Five Great "Border Blaster" Videos from Mexico | Link TV
Five Great "Border Blaster" Videos from Mexico
"Border Blaster" is now in its fifth season, and we've featured videos from all over the world. Here are five highlights from Mexico, one of our most commonly-featured countries:
Los Blenders - Amor Prohibido II
Mexico City punks Los Blenders present a tale of post-adolescent "Amor Prohibido" — "forbidden love"— in a carefree urban world.
Sotomayor - Una Linda Mañana
Sotomayor is one of the best emerging bands in Mexico. In the music video for "Una Linda Mañana," a woman flows gracefully underwater. Cold and mototone, she is seemingly floating toward a light, and when she encounters it, she opens up and is filled with life.
Shiro Schwarz - Separation Anxiety
"Separation Anxiety" is about two people who can’t be together. The video shows distorted fragments from when they where together, representing the residual images from their dreams.
Mercedes Nasta - Paricutín
Mexico City-based electronic artist, Mercedes Nasta, combines traditional sounds and electronic dreamscapes with "Paricutín." The video follows three aliens as they traverse lands from a buried village. Her abstract cumbias are inspired by nature, the beautifully raw and inspiring Mexico, and the dreams she documents religiously every morning.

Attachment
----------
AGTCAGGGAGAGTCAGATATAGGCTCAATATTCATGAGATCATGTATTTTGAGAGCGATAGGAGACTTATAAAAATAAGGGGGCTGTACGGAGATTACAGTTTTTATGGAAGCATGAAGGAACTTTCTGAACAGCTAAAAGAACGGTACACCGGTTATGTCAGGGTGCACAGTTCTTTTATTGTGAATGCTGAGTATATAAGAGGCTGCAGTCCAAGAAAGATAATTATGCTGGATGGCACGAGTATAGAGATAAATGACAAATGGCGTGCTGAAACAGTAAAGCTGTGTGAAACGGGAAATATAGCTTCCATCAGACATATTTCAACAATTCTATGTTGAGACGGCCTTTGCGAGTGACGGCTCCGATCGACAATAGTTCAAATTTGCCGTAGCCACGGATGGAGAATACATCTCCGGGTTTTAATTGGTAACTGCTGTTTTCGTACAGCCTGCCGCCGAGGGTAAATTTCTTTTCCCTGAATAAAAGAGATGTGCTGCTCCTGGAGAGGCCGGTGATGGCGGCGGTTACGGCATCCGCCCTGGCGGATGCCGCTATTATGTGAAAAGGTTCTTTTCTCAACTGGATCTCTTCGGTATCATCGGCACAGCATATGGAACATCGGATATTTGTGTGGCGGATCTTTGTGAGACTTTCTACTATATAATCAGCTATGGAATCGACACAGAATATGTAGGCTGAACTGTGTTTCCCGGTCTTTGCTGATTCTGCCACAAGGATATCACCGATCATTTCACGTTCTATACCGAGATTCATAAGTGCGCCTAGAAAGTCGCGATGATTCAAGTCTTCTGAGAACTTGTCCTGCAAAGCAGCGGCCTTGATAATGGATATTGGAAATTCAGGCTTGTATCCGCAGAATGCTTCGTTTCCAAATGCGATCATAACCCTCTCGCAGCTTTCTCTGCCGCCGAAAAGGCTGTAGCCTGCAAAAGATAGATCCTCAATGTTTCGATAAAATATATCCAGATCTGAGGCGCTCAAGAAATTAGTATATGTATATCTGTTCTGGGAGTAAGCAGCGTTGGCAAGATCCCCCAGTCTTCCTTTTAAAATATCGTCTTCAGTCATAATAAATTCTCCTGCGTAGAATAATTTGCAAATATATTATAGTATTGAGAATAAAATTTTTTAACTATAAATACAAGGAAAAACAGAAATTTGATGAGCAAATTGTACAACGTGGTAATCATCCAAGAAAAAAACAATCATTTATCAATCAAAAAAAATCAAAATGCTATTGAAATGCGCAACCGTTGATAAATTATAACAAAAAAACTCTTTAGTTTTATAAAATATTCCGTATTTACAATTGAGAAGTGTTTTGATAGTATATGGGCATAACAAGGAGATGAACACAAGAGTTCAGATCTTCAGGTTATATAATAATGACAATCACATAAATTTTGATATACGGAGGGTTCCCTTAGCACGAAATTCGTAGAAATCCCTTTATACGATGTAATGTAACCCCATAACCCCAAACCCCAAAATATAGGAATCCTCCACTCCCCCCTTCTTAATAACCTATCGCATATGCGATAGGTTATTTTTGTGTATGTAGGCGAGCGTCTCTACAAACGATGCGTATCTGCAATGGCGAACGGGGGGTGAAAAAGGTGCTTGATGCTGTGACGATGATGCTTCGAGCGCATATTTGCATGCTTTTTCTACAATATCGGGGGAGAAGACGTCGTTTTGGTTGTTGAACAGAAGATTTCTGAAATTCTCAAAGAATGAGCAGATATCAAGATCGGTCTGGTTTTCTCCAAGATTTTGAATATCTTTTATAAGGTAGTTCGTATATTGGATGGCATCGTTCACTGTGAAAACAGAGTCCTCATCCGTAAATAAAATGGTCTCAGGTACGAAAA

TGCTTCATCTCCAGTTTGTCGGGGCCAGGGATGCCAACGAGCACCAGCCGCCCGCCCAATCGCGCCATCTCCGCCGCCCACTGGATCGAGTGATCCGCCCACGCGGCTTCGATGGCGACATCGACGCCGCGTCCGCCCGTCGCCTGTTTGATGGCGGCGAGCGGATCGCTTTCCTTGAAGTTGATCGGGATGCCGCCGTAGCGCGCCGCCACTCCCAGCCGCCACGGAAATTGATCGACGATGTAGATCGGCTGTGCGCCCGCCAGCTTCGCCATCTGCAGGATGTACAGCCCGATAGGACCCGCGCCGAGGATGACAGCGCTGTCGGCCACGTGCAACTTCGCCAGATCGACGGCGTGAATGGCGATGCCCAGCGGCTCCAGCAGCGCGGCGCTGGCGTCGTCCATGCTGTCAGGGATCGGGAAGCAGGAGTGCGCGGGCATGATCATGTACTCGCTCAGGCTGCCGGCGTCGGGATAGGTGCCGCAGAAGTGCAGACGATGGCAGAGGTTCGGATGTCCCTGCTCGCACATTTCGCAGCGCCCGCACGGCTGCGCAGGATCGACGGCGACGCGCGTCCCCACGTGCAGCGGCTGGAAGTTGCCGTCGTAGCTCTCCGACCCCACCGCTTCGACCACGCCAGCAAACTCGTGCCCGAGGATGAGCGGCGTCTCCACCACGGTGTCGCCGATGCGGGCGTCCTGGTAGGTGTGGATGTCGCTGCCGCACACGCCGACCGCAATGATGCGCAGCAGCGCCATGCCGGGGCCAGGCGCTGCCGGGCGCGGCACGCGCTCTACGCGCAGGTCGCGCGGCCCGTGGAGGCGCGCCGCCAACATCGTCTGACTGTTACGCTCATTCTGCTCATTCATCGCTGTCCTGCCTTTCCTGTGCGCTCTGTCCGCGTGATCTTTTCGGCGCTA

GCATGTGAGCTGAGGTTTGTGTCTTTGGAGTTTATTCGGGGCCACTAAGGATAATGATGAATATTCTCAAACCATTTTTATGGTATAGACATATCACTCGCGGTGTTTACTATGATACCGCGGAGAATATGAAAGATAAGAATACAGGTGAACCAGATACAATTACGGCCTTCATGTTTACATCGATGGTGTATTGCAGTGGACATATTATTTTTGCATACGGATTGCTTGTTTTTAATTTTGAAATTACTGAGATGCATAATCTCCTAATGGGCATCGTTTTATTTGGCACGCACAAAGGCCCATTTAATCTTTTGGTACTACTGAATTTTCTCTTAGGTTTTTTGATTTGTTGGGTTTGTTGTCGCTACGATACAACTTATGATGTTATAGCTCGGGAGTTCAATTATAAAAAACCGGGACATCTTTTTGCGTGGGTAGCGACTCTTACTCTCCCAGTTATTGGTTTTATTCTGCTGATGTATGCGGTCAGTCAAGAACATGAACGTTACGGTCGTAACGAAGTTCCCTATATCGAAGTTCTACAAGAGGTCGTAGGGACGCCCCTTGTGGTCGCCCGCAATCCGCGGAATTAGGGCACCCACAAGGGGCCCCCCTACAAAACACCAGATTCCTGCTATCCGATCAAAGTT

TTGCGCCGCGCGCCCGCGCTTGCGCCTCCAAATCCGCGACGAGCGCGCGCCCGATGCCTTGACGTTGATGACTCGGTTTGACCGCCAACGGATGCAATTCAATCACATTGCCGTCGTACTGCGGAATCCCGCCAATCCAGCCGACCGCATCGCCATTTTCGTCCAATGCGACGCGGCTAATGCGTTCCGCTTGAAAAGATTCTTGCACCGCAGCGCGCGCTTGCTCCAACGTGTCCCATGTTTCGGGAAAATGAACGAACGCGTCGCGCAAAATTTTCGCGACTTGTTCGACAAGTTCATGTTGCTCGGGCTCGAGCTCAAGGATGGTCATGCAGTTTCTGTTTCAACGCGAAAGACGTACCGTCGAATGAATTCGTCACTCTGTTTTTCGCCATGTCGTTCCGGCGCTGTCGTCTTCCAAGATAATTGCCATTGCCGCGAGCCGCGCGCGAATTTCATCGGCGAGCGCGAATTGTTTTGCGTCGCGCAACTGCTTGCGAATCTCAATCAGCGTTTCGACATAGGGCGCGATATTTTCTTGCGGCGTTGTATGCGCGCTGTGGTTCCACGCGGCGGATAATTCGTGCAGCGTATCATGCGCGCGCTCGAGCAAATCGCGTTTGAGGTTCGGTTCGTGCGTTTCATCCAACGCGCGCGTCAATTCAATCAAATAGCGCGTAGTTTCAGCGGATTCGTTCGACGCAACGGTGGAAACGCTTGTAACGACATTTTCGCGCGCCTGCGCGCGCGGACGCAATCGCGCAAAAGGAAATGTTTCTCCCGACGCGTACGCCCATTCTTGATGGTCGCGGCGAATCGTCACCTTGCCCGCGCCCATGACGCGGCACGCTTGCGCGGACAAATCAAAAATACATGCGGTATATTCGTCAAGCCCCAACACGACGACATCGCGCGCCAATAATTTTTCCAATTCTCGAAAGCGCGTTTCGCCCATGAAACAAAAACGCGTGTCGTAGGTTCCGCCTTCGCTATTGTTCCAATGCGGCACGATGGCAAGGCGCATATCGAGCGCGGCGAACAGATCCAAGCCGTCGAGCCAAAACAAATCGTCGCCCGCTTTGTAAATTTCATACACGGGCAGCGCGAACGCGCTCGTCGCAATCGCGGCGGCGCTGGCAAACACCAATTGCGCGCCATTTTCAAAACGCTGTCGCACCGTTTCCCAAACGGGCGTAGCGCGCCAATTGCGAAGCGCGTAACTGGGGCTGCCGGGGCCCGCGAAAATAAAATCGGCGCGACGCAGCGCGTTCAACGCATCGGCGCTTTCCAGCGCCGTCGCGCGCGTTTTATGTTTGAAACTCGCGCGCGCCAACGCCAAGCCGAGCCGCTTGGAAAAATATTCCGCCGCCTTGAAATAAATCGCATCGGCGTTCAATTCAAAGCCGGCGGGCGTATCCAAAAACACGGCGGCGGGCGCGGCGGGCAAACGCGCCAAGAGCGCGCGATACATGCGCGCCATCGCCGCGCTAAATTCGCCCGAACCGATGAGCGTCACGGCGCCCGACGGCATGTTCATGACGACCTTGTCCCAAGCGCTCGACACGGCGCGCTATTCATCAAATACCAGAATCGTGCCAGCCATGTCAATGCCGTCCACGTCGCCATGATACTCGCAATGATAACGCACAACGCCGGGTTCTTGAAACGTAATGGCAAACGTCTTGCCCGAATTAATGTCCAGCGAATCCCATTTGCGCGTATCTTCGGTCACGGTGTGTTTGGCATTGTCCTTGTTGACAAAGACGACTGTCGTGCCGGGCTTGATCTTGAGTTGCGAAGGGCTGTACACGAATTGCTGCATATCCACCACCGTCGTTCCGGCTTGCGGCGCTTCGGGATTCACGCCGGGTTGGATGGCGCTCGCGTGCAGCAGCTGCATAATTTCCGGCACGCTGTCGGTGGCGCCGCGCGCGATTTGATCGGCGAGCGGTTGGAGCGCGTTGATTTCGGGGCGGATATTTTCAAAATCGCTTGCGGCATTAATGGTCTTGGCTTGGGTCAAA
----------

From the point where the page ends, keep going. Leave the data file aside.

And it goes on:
Porter - Huitzil
Porter's video for "Huitzil" is a reinterpretation of a traditional indigenous dance in Mexico called "La Danza de los Diablitos." It depicts the battle between the native people and the Spanish conquistadores.
We love well-made musical instruments not only for the music they produce or for the craft required to create them; we love them because they embody a deeper connection between nature and art.
A mashup of agriculture and solar technology could enable farmers to diversify their income by producing renewable energy, while preserving much of their land for crop production.
Japanese Americans have a deep history in Los Angeles. Here are some places and experiences where you can witness the impact the Japanese American community has had on Los Angeles, where both traditions and contemporary cultural experiments thrive.
After Pearl Harbor, nearly 120,000 people of Japanese descent were sent to relocation camps, bereft of their belongings and removed from their communities. These photos are a glimpse of the strength of spirit they found in art during those times.
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